LOS ANGELES -- The film that set off violence Tuesday across North Africa was made in obscurity somewhere in the sprawl of Southern California and promoted by a network of right-wing Christians with a history of animosity directed toward Muslims. When a 14-minute trailer of it -- all that may actually exist -- was posted on YouTube in June, it was barely noticed.
But when the video, with its almost comically amateurish production values, was translated into Arabic and reposted twice on YouTube in the days before Sept. 11, and promoted by leaders of the Coptic diaspora in the United States, it drew nearly 1 million views and set off bloody demonstrations.
The history of the film -- who financed it; how it was made; and perhaps most important, how it was translated into Arabic and posted on YouTube to Muslim viewers -- was shrouded Wednesday in tales of a secret Hollywood screening, a director who may or may not exist, and used a false name if he did, and actors who appeared, thanks to computer technology, to be traipsing through Middle Eastern cities.
One of its main producers, Steve Klein, a Vietnam veteran whose son was severely wounded in Iraq, is notorious across California for his involvement with anti-Muslim actions, from the courts to schoolyards to a weekly show broadcast on Christian radio in the Middle East.
Yet as much of the world was denouncing the violence that had spread across the Middle East, Klein -- an insurance salesman in Hemet, a small city two hours east of Los Angeles -- proclaimed the video a success at portraying what he has long argued was the infamy of the Muslim world, even as he chuckled at the film's amateur production values.
"We have reached the people that we want to reach," he said. "And I'm sure that out of the emotion that comes out of this, a small fraction of those people will come to understand just how violent Muhammad was, and also for the people who didn't know that much about Islam. If you merely say anything that's derogatory about Islam, then they immediately go to violence, which I've experienced."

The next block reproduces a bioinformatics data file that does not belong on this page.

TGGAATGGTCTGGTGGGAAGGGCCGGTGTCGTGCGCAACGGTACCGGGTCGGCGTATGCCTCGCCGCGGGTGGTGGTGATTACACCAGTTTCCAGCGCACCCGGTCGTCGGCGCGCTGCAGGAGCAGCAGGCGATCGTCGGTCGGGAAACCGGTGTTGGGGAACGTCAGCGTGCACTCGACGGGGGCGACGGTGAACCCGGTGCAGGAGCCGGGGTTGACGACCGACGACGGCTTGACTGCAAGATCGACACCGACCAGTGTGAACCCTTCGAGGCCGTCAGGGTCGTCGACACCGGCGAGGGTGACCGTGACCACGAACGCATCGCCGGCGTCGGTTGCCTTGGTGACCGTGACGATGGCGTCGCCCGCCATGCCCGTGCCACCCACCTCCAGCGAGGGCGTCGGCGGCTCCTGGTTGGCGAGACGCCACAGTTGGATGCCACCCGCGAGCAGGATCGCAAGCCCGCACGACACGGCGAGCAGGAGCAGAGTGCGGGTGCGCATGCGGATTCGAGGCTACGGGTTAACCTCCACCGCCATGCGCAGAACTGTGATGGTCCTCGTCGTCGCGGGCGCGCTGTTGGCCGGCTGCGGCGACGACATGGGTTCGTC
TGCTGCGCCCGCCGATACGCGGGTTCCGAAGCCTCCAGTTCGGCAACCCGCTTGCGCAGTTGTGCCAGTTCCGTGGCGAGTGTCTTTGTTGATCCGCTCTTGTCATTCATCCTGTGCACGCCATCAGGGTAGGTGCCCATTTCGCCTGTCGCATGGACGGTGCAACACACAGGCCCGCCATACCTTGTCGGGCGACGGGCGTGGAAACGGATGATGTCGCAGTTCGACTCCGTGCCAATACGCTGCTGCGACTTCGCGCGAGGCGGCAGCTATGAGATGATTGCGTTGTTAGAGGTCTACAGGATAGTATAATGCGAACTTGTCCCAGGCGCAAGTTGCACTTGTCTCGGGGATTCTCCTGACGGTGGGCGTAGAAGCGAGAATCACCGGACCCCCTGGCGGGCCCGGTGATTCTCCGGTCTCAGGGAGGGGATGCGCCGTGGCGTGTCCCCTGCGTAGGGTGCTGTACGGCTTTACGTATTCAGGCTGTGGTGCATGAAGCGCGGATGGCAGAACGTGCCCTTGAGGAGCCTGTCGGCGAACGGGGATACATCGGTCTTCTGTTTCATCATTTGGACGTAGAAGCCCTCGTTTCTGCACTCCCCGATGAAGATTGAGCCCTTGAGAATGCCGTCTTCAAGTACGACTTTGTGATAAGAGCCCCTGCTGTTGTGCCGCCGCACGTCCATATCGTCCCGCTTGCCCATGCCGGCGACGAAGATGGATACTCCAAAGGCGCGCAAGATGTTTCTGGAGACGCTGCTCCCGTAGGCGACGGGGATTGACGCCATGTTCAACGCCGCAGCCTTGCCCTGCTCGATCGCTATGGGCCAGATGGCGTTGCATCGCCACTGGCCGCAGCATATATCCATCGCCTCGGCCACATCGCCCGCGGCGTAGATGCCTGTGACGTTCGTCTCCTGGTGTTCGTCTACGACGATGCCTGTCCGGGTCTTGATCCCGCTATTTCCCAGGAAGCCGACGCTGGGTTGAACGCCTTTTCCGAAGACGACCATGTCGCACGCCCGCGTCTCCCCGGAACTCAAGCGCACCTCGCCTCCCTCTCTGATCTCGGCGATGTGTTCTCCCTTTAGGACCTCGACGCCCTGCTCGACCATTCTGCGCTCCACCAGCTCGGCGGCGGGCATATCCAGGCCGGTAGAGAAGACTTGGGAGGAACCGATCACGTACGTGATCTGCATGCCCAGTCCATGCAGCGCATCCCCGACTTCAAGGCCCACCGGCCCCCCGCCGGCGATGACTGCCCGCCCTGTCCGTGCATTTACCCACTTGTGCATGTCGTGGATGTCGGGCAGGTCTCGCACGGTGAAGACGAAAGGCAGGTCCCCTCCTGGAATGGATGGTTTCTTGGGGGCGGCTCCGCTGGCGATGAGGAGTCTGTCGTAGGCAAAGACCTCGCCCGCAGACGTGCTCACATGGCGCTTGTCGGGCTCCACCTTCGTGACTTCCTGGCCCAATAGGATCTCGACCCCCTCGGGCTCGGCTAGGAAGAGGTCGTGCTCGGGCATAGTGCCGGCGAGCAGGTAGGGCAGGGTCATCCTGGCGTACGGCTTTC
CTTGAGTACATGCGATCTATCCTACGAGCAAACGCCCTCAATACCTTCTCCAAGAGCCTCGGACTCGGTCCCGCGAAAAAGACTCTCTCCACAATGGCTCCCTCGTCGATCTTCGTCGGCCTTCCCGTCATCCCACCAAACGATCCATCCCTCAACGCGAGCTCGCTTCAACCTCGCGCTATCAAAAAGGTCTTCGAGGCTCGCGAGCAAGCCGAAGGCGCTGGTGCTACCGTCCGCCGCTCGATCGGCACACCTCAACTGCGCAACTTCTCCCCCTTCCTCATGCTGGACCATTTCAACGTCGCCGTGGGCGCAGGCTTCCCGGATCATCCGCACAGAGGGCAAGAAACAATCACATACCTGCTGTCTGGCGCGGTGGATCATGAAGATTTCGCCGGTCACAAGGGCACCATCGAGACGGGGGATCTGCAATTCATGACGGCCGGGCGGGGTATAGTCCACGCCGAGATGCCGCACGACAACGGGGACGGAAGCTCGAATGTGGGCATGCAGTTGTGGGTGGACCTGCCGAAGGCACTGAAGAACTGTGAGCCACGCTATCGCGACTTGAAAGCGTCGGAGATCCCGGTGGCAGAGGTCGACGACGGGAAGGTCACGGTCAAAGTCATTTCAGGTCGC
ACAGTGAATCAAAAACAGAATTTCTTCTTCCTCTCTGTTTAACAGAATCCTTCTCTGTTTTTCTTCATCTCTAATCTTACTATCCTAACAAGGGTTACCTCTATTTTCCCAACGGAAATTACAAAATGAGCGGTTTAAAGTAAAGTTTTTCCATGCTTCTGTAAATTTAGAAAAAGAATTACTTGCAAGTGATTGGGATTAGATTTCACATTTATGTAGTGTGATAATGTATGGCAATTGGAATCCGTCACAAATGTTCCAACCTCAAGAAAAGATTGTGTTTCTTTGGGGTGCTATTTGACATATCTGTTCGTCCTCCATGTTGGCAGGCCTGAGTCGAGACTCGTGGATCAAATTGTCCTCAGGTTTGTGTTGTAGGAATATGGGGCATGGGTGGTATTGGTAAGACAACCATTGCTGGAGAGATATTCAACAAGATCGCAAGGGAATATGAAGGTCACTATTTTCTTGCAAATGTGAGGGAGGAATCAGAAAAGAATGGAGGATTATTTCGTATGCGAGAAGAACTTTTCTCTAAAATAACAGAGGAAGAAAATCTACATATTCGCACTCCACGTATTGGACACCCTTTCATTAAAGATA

Klein has a history of making controversial and erroneous claims about Islam. He said the film had been shown at a screening at a theater "100 yards or so" from Grauman's Chinese Theater in Hollywood over the summer, drawing what he suggested was a depressingly small audience. He declined to specify what theater might have shown it, and theater owners in the vicinity of the busy strip said they had no record of any such showing.
The amateurish video opens with scenes of Egyptian security forces standing idle as Muslims pillage and burn the homes of Coptic Christians. Then, it cuts to cartoonish scenes depicting the Prophet Muhammad as a child of uncertain parentage, a buffoon, a womanizer, a homosexual, a child molester and a greedy, bloodthirsty thug.
Even as Klein described his role in the film as incidental, James Horn, a friend who has worked with Klein in anti-Muslim activities for several years, said he believed Klein was involved in providing technical assistance to the film and advice on the script. Horn said he called Klein on Wednesday.
"I said, 'Steve, did you do this?' He said, 'Yep.' "
As the movie, "Innocence of Muslims," drew attention across the globe, it was unclear whether a full version exists. Executives at Hollywood agencies said they had never heard of it. Hollywood unions said they had no involvement. Casting directors said they did not recognize the actors in the 14-minute YouTube clip that purports to be a trailer for a longer film.
The original idea for the film, Klein said, was to lure hard-core Muslims into a screening of the film thinking they were seeing a movie celebrating Islam.
"And when they came in they would see this movie and see the truth, the facts, the evidence, and the proof," he said. "So I said, yeah, that's a good idea."
Among the film's promoters was Terry Jones, the Gainesville, Fla., preacher whose burning of the Quran last year led to widespread protests in Afghanistan. Jones said Wednesday that he has not seen the full video.